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Hoffmann, R. A wiki for the life sciences where authorship matters. Nature Genetics (2008)

Intraocular thymoxamine or acetylcholine for the reversal of mydriasis.

In a placebo-controlled prospective study, thymoxamine 0.02% or acetylcholine 1.0% or thymoxamine 0.01% plus acetylcholine 0.5% were used intraocularly to reverse mydriasis during cataract surgery. Prior to surgery, pupils were dilated with scopolamine 0.25%, tropicamide 1%, and phenylephrine 10%. At the end of surgery, 228 eyes were randomly assigned to 1 of 4 different treatments: 57 eyes each received intracamerally thymoxamine 0.02%, acetylcholine 1%, a combination of both drugs, or placebo. At 5 min posttreatment, there was a significant mean pupillary constriction of 1.86 +/- 0.67 mm following acetylcholine administration and 1.53 +/- 0.80 mm following thymoxamine application as compared with the placebo group, in which the pupillary diameter remained almost constant. For the combination of acetylcholine plus thymoxamine the effect was fully additive, with a pupillary constriction of 3.42 +/- 0.98 and 4.04 +/- 1.02 mm being observed at 5 and 10 min posttreatment, respectively. No drug-related side effect was detected. We conclude that thymoxamine can be useful during surgery as an intraocular miotic to reverse mydriasis and can considerably enhance miosis when given in combination with acetylcholine.[1]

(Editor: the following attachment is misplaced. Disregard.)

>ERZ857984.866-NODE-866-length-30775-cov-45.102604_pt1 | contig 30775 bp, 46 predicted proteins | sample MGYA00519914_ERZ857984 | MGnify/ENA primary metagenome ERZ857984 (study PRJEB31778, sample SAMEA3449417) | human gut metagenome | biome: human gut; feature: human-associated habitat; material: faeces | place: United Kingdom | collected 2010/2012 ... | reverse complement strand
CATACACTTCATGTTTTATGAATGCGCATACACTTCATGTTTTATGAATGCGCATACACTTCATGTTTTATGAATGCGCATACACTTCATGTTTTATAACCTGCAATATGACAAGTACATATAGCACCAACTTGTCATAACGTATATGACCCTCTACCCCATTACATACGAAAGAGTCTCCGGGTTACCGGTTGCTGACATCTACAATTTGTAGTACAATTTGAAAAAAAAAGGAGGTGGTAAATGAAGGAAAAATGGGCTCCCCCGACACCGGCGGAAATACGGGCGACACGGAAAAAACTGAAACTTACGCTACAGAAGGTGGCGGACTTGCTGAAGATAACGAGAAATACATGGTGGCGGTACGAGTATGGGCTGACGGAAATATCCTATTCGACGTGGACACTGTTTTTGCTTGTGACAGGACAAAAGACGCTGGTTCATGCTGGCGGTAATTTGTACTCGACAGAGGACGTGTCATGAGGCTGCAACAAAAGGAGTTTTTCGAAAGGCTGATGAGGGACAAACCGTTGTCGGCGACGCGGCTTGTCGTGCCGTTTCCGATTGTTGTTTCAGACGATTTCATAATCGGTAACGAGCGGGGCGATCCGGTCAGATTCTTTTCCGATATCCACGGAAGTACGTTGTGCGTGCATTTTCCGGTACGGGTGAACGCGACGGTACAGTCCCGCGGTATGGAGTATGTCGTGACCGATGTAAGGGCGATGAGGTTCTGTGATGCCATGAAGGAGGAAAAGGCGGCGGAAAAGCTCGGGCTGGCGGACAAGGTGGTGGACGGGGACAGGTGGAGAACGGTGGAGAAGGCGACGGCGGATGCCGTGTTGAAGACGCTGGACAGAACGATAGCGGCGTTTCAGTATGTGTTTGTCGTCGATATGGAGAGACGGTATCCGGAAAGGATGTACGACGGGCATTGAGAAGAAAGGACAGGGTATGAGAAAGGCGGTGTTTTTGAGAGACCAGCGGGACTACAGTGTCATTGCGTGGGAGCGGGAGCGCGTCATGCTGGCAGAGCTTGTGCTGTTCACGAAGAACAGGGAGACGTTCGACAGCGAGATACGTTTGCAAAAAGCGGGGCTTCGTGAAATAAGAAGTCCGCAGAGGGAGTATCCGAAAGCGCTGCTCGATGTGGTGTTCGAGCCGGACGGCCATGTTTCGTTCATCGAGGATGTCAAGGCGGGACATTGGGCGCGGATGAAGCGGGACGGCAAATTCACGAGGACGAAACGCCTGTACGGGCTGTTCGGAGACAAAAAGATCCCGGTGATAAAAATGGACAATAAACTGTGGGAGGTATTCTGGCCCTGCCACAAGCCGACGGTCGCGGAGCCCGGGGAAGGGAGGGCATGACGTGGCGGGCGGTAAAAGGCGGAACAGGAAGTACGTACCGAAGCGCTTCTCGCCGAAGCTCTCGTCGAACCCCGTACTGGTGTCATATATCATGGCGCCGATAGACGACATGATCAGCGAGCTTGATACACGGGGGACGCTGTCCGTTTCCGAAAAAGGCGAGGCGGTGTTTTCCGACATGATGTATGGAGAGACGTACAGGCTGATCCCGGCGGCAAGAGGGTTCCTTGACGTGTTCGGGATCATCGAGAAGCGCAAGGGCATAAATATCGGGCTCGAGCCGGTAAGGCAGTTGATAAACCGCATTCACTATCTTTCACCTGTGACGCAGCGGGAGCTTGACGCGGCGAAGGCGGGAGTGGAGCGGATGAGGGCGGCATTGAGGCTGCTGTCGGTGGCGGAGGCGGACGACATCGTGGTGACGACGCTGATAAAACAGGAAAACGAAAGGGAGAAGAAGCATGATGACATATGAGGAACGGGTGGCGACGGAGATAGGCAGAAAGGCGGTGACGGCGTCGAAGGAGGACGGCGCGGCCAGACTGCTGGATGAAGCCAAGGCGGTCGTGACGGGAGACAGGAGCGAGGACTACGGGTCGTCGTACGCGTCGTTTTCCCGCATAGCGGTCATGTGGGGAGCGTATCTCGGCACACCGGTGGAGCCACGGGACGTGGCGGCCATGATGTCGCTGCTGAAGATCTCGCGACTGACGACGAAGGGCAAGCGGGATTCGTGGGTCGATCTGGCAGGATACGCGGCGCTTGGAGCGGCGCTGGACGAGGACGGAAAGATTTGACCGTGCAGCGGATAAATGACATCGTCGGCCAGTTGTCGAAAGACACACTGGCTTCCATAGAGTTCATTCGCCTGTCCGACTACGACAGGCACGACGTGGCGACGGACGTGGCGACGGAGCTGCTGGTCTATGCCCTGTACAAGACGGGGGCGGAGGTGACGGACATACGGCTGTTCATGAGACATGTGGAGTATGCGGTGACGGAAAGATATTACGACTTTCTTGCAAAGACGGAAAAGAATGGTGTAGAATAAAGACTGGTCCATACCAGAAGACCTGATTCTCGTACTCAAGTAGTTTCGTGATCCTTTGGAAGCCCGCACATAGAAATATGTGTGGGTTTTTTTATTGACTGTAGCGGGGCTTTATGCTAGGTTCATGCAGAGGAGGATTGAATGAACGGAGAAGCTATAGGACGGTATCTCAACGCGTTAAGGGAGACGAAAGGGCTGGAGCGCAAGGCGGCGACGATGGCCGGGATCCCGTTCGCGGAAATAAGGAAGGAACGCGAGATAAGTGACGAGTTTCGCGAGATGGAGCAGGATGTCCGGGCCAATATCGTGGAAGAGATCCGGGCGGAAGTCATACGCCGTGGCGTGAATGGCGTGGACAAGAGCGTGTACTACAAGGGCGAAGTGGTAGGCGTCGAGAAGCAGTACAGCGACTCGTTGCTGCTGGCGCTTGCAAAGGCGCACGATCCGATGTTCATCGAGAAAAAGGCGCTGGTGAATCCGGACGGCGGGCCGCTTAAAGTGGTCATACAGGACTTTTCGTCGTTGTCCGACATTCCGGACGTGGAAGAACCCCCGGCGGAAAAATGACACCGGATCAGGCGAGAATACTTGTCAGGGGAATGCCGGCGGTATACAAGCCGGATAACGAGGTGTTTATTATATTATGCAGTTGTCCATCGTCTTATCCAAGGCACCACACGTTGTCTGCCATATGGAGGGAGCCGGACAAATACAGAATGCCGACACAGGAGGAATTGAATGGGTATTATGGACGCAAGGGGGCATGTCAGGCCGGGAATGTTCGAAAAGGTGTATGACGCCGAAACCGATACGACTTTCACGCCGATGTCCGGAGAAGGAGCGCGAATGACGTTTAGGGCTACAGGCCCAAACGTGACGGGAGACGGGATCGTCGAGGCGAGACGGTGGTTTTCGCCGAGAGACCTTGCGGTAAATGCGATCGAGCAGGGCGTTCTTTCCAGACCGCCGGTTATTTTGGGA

1. Intraocular thymoxamine or acetylcholine for the reversal of mydriasis. Pfeiffer, N., Grehn, F., Wellek, S., Schwenn, O. German journal of ophthalmology. (1994) [Pubmed]
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